Feral hogs are the invasive menace you've never thought about
Think of the worst invasive species you know. Kudzu: smothering trees and houses, growing a foot a day. Burmese pythons: stripping the Everglades of small animals. Asian carp: hoovering streams clean of plankton and swimming toward the Great Lakes.
They all came from somewhere else, arrived with no natural predators, outcompeted local flora and fauna, and took over whole ecosystems. But they all have their limitations: Kudzu dies in a hard freeze, carp can't tolerate salt water, and pythons can't cover long distances very fast. (Thankfully.)
Now imagine a species with all those benefits--foreign origin, no enemies--and no roadblocks to dominance: One that is indifferent to temperature, comfortable in many landscapes, able to run a lot faster than you, and muscular enough to leave a big dent in your car. That describes any of the possibly 6 million feral hogs in the United States, the most intractable invasives that most people have never heard of.
"If you wanted to create the perfect invasive species, one that could pretty much live anywhere, could eat anything, had a very high reproductive rate, was extremely destructive, and was also very difficult to control, you would have to look no further than the wild pig," says John "Jack" Mayer, a technical program manager at the federal Savannah River National Laboratory in South Carolina, and a noted authority on feral swine. "They can live just about anywhere, from the frozen Canadian prairie provinces down to the hot, humid deserts of the American Southwest and all parts in between. They are the ultimate survivor."
Feral hogs--or wild pigs, wild boar, feral swine, or razorbacks--aren't new to the US; by some accounts, they arrived in the 1500s, shipped in by Spanish colonizers as a mobile meat source. Over the centuries, they settled in the forests of the Southeastern US, mixing their genes with those of escaped domestic pigs and Eurasian boar imported for hunting. That ad hoc cross-breeding produced a 3-foot-tall, 5-foot-long package of razor tusks and bristles that retains the aggression of its wild ancestors while possessing the big litters and rapid breeding cycles of domestic pigs.
Which might have been fine, if the hogs had stayed in the forests. But in the past few decades, they have been on the move: through suburbs and into cities, at one point reaching 48 states. To a wild hog, modern human landscapes--farm fields, flower gardens, golf courses, landfills--are all-you-can-dig-up buffets. "Anything that has a calorie in it, they'll eat it," says James LaCour, the state wildlife veterinarian in Louisiana's Department of Wildlife and Fisheries. "They're a mammalian cockroach."
The challenge inherent in wild pigs isn't only the damage they do, though that is estimated to total $2.5 billion per year. Nor is it the diseases they may transmit to domesticated pigs or humans, though the dire possibilities keep biologists awake at night. It's that there is no way of controlling them. Fences cannot hold them. Trapping and shooting can keep down their numbers only when populations start out small. And despite abundant research, pharmaceutical controls--either contraceptives or poisons, what biologists call toxicants--are still a few years away.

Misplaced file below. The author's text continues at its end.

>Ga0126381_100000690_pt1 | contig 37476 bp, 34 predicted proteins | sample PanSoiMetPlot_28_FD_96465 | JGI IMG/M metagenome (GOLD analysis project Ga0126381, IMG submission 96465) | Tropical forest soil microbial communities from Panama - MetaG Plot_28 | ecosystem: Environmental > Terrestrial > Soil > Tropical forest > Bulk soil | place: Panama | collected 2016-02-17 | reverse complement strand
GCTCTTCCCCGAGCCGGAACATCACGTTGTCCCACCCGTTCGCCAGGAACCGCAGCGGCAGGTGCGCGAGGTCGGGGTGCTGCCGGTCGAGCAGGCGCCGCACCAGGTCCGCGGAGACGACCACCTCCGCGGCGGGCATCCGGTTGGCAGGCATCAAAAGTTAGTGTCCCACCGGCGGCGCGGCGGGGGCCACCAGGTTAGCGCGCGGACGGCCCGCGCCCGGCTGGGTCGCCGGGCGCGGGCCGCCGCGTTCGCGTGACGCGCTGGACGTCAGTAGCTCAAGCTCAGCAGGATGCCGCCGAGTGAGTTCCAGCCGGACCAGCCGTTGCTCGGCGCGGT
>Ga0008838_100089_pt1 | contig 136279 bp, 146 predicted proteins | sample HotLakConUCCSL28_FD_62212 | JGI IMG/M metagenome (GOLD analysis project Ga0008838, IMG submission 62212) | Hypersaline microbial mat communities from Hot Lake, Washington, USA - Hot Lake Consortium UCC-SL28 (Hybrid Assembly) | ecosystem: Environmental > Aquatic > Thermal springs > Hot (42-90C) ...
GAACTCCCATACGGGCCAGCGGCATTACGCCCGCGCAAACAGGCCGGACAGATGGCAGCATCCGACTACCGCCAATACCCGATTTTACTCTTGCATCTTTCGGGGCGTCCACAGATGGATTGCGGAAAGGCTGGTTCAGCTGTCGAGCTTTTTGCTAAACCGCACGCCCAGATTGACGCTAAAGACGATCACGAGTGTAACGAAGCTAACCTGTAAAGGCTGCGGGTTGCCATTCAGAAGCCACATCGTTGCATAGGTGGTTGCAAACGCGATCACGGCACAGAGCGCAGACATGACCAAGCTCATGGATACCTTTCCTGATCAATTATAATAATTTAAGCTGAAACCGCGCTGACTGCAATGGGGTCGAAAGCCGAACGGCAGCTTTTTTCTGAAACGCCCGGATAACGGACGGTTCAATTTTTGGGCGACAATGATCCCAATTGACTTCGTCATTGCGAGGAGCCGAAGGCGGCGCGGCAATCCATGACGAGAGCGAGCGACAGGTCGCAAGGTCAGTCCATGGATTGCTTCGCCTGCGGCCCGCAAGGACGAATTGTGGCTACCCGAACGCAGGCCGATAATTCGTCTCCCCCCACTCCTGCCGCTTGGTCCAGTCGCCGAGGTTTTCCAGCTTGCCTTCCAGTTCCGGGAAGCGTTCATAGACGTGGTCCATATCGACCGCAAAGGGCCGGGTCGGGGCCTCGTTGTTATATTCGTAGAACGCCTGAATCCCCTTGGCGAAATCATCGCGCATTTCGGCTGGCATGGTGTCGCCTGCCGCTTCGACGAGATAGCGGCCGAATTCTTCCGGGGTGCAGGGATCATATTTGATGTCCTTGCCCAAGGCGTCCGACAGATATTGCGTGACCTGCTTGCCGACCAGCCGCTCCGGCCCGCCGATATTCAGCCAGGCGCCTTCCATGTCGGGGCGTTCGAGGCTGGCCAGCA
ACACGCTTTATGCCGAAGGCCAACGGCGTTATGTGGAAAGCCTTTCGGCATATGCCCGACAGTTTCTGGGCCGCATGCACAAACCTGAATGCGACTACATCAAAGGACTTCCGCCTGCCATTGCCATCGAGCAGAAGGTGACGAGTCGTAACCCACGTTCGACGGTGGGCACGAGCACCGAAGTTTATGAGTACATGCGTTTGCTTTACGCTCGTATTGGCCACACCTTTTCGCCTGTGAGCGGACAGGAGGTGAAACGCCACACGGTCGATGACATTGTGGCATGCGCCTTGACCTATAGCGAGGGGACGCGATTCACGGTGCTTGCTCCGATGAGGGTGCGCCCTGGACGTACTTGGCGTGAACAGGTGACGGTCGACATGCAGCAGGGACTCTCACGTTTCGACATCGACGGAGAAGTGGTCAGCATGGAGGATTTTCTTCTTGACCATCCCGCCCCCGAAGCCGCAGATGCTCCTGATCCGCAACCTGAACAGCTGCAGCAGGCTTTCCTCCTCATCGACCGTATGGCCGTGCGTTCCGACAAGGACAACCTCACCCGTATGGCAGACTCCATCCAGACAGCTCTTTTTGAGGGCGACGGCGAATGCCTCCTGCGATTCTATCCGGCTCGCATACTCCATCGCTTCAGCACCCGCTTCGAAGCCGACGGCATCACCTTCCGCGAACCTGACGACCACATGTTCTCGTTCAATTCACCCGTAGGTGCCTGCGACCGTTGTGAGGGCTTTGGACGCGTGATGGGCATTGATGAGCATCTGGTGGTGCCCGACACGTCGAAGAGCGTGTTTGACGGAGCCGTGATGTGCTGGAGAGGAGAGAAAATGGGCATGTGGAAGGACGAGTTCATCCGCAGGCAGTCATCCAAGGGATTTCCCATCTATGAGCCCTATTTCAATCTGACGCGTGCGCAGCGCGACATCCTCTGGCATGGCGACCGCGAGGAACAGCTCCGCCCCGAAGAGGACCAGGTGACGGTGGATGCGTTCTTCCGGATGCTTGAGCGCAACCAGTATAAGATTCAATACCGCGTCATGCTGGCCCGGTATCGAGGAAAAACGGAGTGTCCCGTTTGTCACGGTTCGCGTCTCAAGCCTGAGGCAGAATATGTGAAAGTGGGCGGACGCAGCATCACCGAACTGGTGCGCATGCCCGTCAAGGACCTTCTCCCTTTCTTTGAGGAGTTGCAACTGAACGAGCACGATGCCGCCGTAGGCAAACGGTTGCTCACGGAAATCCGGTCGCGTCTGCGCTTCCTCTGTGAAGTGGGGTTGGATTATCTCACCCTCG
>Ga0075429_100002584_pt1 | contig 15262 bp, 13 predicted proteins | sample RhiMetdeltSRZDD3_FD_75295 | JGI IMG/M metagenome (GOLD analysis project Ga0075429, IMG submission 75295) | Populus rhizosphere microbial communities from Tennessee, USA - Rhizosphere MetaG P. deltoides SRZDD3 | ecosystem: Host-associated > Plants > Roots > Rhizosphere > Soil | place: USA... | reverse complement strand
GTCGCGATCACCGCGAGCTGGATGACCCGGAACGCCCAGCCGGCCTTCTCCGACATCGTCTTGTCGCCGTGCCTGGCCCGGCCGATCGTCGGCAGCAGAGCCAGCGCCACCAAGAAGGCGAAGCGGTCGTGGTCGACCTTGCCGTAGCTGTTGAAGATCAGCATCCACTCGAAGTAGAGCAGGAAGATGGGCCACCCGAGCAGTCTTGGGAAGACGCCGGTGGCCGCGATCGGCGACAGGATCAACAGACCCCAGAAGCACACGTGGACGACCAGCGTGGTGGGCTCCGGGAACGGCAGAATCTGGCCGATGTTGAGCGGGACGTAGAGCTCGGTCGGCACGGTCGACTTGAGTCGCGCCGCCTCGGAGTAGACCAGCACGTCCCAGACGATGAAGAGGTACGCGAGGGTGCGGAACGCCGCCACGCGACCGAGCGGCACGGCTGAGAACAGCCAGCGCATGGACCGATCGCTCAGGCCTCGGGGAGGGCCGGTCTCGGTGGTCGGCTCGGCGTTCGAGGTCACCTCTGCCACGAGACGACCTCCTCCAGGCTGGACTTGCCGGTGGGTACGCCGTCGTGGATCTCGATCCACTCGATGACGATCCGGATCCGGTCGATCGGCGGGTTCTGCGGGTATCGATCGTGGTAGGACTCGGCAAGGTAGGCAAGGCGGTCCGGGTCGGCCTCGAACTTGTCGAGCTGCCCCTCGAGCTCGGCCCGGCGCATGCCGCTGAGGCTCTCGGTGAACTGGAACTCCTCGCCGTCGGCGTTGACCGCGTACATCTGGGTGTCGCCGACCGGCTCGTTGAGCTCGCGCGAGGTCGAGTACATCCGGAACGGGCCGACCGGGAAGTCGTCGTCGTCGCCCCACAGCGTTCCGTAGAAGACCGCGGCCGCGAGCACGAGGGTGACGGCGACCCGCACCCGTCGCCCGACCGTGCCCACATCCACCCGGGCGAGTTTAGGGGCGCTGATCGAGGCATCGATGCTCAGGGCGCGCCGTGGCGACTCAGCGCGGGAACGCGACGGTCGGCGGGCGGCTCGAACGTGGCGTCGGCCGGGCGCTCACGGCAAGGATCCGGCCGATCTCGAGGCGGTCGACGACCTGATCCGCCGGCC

No one can pinpoint a single moment when wild hog populations started to explode. Will Harris grew up in southwest Georgia, where he is the fourth generation in his family to operate White Oak Pastures, a regenerative livestock farm. "Nobody here ever saw wild hogs when I was a kid," says Harris, who is 68. "Today, it's an incredible problem. Especially for row crop farmers, the losses can be devastating, because they root and root and destroy many acres. My livestock manager and our cowboys are shooting them all the time."
On maps kept by the National Feral Swine Damage Management Program, created by the US Department of Agriculture in 2014, the pigs' expansion from the 1980s looks like a tide flowing inland, from the Atlantic Coast into Pennsylvania, Ohio, and Michigan, and from the Gulf Coast up through Texas and Louisiana into Missouri and Illinois. But unlike some other invasive species whose migrations have been encouraged by changing climate and weather patterns, this movement had--well, call it an anthropogenic cause. "Cable television," says Stephen Ditchkoff, a wildlife biologist and professor in Auburn University's College of Forestry, Wildlife and Environment.
He explains it this way: In the pre-cable years, there was occasionally a hunting show on TV. In the multi-channel era, those morphed into entire hunting channels that needed enough content to fill 24 hours every day. "And they started to show pig hunting," Ditchkoff says. "And people said, 'Boy, I'd like to try that.' And pretty quickly they realized they didn't have to go where the pigs were--they could track them, transport them, and release them close to where they lived. And that's what led to this massive range expansion."